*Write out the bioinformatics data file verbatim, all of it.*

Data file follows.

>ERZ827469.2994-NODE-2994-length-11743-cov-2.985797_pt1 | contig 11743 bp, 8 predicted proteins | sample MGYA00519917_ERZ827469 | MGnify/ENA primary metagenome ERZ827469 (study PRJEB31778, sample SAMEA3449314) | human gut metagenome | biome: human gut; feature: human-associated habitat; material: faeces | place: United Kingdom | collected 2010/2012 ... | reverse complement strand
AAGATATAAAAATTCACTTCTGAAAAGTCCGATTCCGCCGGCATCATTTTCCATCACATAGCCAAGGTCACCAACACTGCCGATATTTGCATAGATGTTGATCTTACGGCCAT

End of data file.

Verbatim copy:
>ERZ827469.2994-NODE-2994-length-11743-cov-2.985797_pt1 | contig 11743 bp, 8 predicted proteins | sample MGYA00519917_ERZ827469 | MGnify/ENA primary metagenome ERZ827469 (study PRJEB31778, sample SAMEA3449314) | human gut metagenome | biome: human gut; feature: human-associated habitat; material: faeces | place: United Kingdom | collected 2010/2012 ... | reverse complement strand
AAGATATAAAAATTCACTTCTGAAAAGTCCGATTCCGCCGGCATCATTTTCCATCACATAGCCAAGGTCACCAACACTGCCGATATTTGCATAGATGTTGATCTTACGGCCAT